Summary: A word on social responsibility

A Study of the Book of Acts

Sermon # 8

“Standing for Jesus: A Word on Social Responsibility”

Acts 4:13-22

The Christians in the early church made a tremendous impact upon the society in which they lived. There were some things that stood out about them and marked them as the saints of God in their day. What was characteristic of them, when they had been with Jesus, should be true of me and you today. Time does not change what the Holy Spirit brings about in us, when we are surrendered and dependent upon Him.

It is high time that the people of God begin to rise up and take their rightful place as children of the King of glory. It is time to get off the spiritual roller coaster and get committed to the cause of Christ. It is time for Christians in America to stand up and be counted. If you will allow Him, Jesus will begin to develop commitment and dedication in your life.

We last left the apostles Peter and John, they had been hailed into court before the Sanhedrin, the Jewish rulers of Jerusalem. With them was the former lame man who had been made whole. Peter had said to him, "Silver and gold have I none, but such as I have give I unto you; in the name of Jesus of Nazareth, rise up and walk!" (3:6). Peter and John had been arrested because they had used the occasion to preach Jesus and the resurrection.

The Jewish religious leaders found this preaching about Jesus and the resurrection threatening and was the cause of them sending the authorities to arrest them and bring them before the Jewish court. Once there Peter boldly charged these men with the death of Jesus and declared to them a magnificent truth. "There is salvation in no one else, for there is no other name under heaven given among men by which we must be saved," (4:12 RSV) No other savior has ever been provided for men anywhere in the world, in any age or time, than Jesus. That is the great message Peter preached. Now Dr. Luke takes up the account, beginning with verse thirteen of chapter four:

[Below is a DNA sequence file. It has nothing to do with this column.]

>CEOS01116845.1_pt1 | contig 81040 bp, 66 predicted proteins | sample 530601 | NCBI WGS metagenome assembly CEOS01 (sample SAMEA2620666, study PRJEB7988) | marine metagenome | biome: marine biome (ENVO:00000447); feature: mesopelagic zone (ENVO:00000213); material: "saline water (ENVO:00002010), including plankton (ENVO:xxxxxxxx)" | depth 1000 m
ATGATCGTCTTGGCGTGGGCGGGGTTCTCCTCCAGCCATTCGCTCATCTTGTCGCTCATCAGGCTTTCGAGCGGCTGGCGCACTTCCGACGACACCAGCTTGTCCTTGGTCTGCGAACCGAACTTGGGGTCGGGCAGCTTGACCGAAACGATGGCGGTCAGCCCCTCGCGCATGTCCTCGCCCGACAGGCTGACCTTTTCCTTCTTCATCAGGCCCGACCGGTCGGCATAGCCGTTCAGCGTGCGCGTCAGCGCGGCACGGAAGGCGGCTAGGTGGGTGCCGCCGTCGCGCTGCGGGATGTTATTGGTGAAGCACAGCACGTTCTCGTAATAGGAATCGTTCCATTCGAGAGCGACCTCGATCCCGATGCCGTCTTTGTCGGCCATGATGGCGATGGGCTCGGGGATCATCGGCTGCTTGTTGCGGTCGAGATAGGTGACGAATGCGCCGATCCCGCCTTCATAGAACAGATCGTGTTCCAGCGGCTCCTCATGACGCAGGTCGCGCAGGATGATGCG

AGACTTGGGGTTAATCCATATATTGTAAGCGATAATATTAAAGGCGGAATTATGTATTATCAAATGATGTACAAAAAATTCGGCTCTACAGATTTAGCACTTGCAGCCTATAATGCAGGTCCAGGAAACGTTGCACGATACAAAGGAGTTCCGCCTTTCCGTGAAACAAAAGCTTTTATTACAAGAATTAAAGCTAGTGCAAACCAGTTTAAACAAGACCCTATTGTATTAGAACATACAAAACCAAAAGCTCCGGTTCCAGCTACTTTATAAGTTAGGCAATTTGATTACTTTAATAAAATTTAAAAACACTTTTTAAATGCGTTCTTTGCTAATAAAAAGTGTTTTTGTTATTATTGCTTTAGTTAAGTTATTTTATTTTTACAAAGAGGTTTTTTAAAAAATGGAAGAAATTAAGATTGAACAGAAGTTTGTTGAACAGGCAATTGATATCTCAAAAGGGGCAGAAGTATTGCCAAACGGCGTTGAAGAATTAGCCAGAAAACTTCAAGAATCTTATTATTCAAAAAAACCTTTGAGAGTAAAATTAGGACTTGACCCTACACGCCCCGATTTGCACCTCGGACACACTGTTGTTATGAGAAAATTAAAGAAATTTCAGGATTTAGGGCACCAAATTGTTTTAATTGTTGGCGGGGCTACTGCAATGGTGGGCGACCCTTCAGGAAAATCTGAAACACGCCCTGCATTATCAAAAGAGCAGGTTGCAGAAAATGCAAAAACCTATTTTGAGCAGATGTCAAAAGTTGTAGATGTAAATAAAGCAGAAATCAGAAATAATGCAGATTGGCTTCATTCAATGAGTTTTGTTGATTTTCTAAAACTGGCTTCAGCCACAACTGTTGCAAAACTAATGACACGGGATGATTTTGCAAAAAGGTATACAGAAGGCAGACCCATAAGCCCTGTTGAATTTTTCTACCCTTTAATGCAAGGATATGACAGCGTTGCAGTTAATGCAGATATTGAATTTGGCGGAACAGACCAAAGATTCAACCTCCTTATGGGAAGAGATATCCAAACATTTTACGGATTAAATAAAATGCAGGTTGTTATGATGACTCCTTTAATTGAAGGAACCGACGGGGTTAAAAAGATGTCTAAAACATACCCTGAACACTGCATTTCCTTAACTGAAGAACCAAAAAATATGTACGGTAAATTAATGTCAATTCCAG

“Now when they saw the boldness of Peter and John, and perceived that they were uneducated and untrained men, they marveled. And they realized that they had been with Jesus. (14) And seeing the man who had been healed standing with them, they could say nothing against it. (15) But when they had commanded them to go aside out of the council, they conferred among themselves, (16) saying, “What shall we do to these men? For, indeed, that a notable miracle has been done through them is evident to all who dwell in Jerusalem, and we cannot deny it. (17) But so that it spreads no further among the people, let us severely threaten them, that from now on they speak to no man in this name.” (18) So they called them and commanded them not to speak at all nor teach in the name of Jesus. (19) But Peter and John answered and said to them, “Whether it is right in the sight of God to listen to you more than to God, you judge. (20) For we cannot but speak the things which we have seen and heard.” (21) So when they had further threatened them, they let them go, finding no way of punishing them, because of the people, since they all glorified God for what had been done. (22) For the man was over forty years old on whom this miracle of healing had been performed.” Acts 4:13-22 (NKJV)


Peter, John and the healed lame man were put in the center, of the assembled Sanhedrin and demanded to answer, “by what power, or in what name, have you done this?” The issue is a familiar one—that of authority (v.7). As the highest religious body in the land, the Sanhedrin felt they should authorize all teaching and ministry in their midst, especially that which was done in the precincts of the temple. Just who did these two “nobody’s” think they were, going into the temple as if they owned the place, doing and teaching whatever they wished?

Peter’s response to this challenge was incredibly short and to the point. It was a response empowered by the Holy Spirit (v. 8). He begins by pointing out that, far from doing any evil, a sick man has been made well (verse 9). This can hardly be a crime. And as to the power through which this benevolent deed was accomplished, it was that of Jesus the Christ, Jesus the Nazarene, the very One they had rejected and put to death, but whom God had raised from the dead (verse 10). In rejecting Jesus of Nazareth, these leaders fulfilled the prophecy which foretold that the very cornerstone of God’s building would be rejected by the builders (verse 11, cited from Psalm 118:22). This cornerstone must be accepted, and those who rejected Him must repent, if they would be saved, for it was only through this name that one can be saved (verse 12). Jesus was the name by which the man was healed and through which the apostles ministered. Jesus was the only name by which any person could be saved.

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